Other symptoms: Oral herpes can cause headaches, swollen lymph nodes, and general flu-like symptoms. Genital herpes can cause blisters on or around the mouth, fever, pain in joints, headache, and difficulty urinating.

Treatment: Some medications can help in managing the condition. If someone feels that they might have an outbreak, taking medication before the outbreak can help reduce the symptoms and the duration of the outbreak.

Future episodes: The first blistering event is usually the worst in the intensity of symptoms and how long it takes to get better. After that, herpes symptoms can come and go throughout a person’s life. Some events can trigger a flare-up. These include exposure to sunlight, extreme emotional stress, fatigue, and illnesses that cause fever. Menstrual periods in females can cause a recurrence of symptoms.

There is presently no cure or vaccination for oral or genital herpes. However, candidates for herpes vaccines are currently in various stages of preclinical and clinical development.


The first symptom of syphilis infection is the development of a syphilitic sore.

Timing. The sore shows up about 21 days after being infected. In some cases, it can take as long as 3 months to appear.

Appearance. The sore is often (but not always) firm and round, usually about 0.3-3 cm in diameter.

Spread on the body. The sore or sores occur in genital areas such as in the vagina or on the penis, in or around the anus, and in or around the mouth.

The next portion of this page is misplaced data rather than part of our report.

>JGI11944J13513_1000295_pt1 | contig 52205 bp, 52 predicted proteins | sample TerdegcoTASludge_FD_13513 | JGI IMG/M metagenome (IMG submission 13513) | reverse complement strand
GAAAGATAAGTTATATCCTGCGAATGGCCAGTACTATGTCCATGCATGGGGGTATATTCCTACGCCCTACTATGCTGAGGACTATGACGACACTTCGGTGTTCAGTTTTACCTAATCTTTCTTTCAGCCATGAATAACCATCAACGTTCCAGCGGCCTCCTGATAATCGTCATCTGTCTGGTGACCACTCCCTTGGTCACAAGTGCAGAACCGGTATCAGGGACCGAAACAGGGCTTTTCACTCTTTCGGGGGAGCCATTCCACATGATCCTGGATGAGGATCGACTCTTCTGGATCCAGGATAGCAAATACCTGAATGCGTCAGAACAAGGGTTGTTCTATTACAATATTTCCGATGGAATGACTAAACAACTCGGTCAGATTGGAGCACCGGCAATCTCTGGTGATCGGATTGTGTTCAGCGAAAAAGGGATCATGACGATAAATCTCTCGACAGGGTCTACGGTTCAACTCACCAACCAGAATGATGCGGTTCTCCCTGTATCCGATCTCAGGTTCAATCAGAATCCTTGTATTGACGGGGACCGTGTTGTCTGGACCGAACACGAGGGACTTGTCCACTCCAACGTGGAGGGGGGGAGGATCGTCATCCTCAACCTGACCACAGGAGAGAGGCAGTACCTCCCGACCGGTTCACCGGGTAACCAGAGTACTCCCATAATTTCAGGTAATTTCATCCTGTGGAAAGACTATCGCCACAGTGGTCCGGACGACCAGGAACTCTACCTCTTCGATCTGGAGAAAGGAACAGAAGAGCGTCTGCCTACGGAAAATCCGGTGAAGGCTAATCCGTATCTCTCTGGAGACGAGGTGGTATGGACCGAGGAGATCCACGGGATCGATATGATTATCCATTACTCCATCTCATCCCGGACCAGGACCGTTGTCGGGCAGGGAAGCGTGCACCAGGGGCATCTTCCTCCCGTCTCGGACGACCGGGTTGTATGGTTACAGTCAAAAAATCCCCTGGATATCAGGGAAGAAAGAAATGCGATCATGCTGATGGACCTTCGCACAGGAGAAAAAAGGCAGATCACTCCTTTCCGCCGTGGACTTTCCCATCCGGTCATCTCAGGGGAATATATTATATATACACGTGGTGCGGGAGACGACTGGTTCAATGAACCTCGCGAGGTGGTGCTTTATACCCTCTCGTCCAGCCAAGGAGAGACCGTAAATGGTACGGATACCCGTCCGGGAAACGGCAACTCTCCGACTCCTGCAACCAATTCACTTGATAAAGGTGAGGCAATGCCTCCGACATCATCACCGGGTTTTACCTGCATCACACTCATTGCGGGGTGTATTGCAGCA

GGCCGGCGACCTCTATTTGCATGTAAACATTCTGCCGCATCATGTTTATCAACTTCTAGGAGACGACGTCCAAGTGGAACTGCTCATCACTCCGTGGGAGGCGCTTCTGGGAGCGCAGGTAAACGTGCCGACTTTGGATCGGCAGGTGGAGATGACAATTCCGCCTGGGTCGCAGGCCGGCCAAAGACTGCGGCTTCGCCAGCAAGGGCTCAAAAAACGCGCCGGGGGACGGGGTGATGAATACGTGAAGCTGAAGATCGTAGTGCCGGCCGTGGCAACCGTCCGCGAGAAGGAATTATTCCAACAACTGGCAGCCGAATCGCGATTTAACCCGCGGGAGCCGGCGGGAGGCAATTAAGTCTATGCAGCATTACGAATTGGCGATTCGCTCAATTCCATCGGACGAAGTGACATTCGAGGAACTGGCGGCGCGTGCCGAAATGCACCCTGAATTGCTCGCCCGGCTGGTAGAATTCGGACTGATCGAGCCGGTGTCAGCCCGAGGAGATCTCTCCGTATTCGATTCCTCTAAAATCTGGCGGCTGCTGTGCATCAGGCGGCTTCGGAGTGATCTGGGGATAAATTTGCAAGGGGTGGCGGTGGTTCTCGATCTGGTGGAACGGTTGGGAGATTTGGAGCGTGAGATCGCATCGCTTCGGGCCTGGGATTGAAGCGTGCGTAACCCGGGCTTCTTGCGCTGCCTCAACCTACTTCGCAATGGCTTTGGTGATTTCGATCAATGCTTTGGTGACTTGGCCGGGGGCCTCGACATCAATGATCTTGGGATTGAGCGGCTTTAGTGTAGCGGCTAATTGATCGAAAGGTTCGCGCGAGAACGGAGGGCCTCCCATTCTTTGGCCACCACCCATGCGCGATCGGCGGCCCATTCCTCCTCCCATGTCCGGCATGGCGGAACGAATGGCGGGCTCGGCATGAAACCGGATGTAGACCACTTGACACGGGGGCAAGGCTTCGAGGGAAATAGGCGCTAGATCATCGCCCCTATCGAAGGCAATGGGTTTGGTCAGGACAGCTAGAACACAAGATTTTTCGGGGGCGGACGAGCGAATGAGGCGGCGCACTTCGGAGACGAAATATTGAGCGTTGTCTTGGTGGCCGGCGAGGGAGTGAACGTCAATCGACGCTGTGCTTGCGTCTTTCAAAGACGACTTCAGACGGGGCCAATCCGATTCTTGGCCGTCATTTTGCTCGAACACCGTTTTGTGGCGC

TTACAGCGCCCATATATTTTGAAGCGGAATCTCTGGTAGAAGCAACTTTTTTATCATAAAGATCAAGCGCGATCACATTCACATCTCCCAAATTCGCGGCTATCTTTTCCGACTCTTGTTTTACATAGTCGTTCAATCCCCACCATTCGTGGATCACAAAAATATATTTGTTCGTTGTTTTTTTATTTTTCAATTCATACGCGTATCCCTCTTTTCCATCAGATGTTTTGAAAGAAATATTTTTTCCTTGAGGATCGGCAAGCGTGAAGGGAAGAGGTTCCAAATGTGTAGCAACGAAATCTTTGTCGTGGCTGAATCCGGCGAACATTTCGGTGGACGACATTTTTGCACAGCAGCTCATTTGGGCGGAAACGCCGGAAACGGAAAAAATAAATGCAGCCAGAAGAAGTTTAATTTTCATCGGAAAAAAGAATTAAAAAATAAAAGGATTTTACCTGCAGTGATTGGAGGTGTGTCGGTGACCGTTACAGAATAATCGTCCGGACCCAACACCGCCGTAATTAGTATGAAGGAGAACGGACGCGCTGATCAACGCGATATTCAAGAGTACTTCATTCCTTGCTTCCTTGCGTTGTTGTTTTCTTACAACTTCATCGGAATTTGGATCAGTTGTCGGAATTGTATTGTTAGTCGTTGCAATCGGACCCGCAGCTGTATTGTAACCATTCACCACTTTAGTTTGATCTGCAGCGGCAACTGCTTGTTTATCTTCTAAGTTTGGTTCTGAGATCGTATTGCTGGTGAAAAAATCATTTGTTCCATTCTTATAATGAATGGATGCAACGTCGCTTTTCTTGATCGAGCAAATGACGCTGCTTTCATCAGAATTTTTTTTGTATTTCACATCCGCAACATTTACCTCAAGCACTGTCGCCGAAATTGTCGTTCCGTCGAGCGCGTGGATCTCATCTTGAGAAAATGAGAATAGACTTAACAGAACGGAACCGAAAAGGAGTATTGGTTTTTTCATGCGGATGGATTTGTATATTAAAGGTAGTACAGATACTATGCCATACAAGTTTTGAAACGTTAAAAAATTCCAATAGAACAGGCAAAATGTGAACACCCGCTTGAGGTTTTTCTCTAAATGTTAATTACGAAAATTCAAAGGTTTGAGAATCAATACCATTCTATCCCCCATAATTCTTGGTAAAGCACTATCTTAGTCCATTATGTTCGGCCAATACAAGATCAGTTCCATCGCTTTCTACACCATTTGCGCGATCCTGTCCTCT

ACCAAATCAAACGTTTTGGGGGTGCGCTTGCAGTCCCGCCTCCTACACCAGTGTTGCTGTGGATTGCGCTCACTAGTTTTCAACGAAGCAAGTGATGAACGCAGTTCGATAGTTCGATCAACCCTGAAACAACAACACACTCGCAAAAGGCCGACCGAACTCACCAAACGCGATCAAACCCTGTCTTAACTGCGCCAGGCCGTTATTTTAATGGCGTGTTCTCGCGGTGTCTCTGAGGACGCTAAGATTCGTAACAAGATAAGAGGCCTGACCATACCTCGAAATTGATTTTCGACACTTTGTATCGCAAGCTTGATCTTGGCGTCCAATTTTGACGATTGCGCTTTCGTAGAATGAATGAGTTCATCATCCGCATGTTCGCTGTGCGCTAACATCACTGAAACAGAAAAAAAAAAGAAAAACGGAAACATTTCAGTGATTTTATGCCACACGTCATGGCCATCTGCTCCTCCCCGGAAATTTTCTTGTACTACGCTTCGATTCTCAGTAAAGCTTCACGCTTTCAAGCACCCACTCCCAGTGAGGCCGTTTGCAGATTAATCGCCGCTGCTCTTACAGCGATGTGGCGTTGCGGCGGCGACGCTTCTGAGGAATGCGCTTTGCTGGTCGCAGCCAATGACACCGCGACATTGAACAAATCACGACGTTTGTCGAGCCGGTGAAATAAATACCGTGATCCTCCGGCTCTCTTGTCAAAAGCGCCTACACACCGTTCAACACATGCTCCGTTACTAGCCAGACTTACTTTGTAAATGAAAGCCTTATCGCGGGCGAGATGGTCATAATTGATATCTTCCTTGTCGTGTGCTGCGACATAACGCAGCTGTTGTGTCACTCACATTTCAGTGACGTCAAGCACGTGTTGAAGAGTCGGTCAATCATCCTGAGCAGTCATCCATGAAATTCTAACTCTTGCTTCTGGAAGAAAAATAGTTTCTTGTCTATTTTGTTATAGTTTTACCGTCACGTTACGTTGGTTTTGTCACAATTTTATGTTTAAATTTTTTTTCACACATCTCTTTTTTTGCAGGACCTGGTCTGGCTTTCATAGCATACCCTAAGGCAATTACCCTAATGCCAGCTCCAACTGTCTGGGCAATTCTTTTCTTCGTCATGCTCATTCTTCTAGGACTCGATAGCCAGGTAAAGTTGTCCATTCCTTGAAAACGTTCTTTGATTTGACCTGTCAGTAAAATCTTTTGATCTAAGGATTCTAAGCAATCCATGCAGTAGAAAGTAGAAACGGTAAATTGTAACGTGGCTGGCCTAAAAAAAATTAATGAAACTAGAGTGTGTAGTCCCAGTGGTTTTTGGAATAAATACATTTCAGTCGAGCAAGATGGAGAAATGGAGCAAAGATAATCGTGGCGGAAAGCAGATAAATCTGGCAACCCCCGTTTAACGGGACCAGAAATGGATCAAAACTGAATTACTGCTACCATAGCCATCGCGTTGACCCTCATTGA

Pain. Syphilitic sores normally don’t itch or hurt. They heal in 3-6 weeks without treatment and can leave a scar.

Treatment. Syphilis does not get better on its own, it requires treatment. However, antibiotics can completely cure syphilis. The sooner they are taken, the lesser the damage the infection does to the body.

Other symptoms and future conditions. Syphilis that has been treated early is unlikely to have any long-term effects. Unless there is a repeated sexual encounter with someone who has syphilis, the infection will not come back after treatment.

However, untreated syphilis can spread the infection in the body. Untreated syphilis has 4 main stages:

  • A contagious primary stage in which a syphilitic sore appears.
  • A contagious secondary stage in which the whole body can get covered in a rash along with possible fever, headache, fatigue, and loss of hair.
  • A latent stage in which the symptoms are absent for the most part, but the infection is still active and can pass from a pregnant person to their fetus.
  • A tertiary stage in which the disease starts causing organ damage. It can damage the eyes and the heart. It can also damage blood vessels that supply blood to the brain and the spinal cord, causing a variety of neurological symptoms including memory loss and paralysis.

The information provided in our blog posts is for informational purposes only and is not intended as a substitute for professional medical advice, diagnosis, or treatment. Always seek the advice of your physician or other qualified health provider with any questions you may have regarding a medical condition. Never disregard professional medical advice or delay in seeking it because of something you have read on this blog.